"[I]nto that abundance that is silently and invisibly working on every variation, into full and enfolding abundance, into the extreme abundance of silence, yes into its opulent abundance, its sweet unity and abundance…"
Can we talk about the fireflies?
How about Chomsky?
What I mainly want to focus on is the relationship Chomsky has to the book. I guess you could say he’s one of the recurring characters. So, in the fifties, Chomsky introduced his concept of Universal Grammar. A Dara quote is sufficient for understanding Chomsky’s thesis:
“That is, in Chomsky’s perfect words, the subtlety of our understanding transcends by far what is presented in experience…or, once again, in my imperfect rewording, from shattered shards we reconstruct the crystal…” (241)Evan Dara, The Lost Scrapbook
In other words, even if someone speaks to us in severely broken English, we can still understand it. We understand more than we have experienced. That’s how universal grammar works.
And now for something completely different:
Let us talk about the fireflies.
They’re introduced at the beginning of the book and then they’re not talked about again. But they are. My claim is that fireflies are the central metaphor of the book, and that this metaphor runs through the entire 476 pages. Specifically, the light that they produce represents a human voice.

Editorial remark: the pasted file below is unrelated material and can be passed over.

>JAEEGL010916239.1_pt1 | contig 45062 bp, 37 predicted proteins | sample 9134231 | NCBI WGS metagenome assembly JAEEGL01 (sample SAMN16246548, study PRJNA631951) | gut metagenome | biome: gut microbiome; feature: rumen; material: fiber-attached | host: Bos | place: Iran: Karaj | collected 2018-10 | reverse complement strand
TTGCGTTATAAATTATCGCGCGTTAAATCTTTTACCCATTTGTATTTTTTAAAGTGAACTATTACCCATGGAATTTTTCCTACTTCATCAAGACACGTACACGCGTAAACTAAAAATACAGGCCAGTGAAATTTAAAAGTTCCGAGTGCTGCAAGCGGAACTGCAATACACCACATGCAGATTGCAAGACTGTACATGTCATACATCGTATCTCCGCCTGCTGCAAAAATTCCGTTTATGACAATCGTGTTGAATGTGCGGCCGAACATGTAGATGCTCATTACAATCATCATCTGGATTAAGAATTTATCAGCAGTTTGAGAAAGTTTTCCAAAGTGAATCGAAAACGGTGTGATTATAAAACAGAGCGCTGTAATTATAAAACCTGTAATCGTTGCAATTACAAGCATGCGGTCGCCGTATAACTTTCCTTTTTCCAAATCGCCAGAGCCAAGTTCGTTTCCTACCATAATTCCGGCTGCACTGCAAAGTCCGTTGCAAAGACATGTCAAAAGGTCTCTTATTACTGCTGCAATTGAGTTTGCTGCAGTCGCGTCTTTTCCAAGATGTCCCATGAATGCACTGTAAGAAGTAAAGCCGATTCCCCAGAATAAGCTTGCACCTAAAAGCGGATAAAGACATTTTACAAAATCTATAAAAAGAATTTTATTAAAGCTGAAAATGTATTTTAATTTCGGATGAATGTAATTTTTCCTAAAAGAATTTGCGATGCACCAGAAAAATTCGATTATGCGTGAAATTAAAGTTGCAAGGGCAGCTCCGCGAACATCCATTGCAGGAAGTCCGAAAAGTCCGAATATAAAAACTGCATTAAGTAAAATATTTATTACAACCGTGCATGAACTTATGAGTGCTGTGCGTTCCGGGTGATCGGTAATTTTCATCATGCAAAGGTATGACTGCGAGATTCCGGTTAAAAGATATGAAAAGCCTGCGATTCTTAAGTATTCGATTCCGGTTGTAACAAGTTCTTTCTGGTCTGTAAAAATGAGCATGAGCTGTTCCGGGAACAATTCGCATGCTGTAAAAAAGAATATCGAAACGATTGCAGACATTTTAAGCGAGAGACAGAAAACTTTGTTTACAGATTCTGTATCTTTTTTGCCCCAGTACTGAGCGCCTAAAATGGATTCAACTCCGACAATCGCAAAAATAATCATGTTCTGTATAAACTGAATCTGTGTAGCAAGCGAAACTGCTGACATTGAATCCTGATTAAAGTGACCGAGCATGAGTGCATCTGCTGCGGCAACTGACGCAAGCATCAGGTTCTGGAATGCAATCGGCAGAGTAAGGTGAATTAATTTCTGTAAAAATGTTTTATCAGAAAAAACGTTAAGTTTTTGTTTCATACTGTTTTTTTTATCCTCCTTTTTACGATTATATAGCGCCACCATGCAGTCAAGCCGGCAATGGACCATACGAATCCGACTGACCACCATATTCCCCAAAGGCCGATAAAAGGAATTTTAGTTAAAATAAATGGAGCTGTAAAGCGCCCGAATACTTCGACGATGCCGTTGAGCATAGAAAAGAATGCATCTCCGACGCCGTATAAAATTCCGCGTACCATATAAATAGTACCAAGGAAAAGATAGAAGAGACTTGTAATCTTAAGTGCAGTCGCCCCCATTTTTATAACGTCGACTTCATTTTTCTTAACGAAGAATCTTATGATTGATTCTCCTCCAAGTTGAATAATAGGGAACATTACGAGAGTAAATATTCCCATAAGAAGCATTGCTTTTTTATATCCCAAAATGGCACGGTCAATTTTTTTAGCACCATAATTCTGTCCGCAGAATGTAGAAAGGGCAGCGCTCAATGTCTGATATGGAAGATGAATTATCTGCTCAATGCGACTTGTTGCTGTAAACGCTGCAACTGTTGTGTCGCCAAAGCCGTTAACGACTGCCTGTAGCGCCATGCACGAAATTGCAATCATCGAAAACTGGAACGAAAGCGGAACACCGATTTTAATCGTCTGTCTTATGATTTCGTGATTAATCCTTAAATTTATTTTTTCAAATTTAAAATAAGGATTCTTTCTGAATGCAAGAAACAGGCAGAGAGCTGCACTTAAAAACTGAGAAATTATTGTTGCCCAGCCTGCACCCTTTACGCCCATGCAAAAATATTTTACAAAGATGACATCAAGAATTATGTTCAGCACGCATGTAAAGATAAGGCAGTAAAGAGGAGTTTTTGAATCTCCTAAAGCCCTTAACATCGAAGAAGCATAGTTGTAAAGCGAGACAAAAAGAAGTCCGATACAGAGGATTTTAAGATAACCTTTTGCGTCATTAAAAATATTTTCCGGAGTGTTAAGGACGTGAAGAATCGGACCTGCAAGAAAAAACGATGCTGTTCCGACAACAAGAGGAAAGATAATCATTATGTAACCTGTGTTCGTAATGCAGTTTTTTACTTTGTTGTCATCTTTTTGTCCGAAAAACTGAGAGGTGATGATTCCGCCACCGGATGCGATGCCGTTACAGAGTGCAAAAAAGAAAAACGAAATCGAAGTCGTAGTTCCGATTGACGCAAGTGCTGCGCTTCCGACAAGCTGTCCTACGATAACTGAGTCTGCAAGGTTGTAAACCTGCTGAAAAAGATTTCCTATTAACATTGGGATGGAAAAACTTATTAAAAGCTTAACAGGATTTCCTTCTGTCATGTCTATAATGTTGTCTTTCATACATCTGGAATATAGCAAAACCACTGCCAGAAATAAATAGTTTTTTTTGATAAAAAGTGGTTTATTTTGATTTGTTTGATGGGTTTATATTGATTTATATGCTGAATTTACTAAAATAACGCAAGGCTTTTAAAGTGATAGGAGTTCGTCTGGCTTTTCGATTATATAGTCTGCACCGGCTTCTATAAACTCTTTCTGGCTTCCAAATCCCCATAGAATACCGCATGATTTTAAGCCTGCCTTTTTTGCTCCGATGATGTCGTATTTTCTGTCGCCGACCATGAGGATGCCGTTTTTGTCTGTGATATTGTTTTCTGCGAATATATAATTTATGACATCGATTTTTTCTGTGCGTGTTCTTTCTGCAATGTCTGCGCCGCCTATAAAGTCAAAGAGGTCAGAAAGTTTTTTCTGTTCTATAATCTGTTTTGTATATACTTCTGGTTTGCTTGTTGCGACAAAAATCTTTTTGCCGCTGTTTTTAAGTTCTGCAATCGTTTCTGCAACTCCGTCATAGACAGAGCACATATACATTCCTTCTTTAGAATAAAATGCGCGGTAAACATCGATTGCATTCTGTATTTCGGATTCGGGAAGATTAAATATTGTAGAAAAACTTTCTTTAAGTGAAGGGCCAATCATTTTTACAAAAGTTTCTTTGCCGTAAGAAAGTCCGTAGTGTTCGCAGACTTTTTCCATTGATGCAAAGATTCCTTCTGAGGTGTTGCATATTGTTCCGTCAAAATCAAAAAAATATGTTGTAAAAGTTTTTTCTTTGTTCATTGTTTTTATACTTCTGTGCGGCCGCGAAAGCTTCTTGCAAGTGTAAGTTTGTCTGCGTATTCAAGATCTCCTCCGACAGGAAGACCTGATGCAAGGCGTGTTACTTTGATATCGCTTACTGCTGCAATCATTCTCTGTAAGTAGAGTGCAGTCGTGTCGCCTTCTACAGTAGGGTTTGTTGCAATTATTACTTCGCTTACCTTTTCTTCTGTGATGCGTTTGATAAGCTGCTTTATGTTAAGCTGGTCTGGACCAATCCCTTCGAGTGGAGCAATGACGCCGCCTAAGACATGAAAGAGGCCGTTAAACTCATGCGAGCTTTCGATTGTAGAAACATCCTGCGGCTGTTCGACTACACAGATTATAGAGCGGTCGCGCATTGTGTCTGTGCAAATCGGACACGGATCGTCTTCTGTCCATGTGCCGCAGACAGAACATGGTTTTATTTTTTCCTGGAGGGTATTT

I’m having trouble putting this claim to words.
Dara does a better job through the voice of Chomsky:
“We must recognize that our comprehension of nontrivial phenomena is extremely limited — yes, that was what I heard — and then he went on to say We understand only fragments of reality, and we can be sure that every interesting and significant theory is at best only partially true —”Evan Dara, The Lost Scrapbook
So when you go to read this book, consider yourself in a swarm of fireflies. All the voices that you read represent the light from an individual firefly. You can see the light of that firefly, but that is all. In other words, you get to hear the voice of specific people, but that’s it. They are not characters, they are voices. They are light. They are fragments of the truth.
Where Chomsky’s universal grammar comes into play is through the understanding of every voice. And through all those voices coming together to express universal disapproval for the shady workings of a large corporation. For capitalism trumping humanism.
Remember: Only truth in fragments. As you read this book, let the voices wash over you, knowing that there is something there. They have something to offer, and it is truth. Like the light from a firefly in the dark.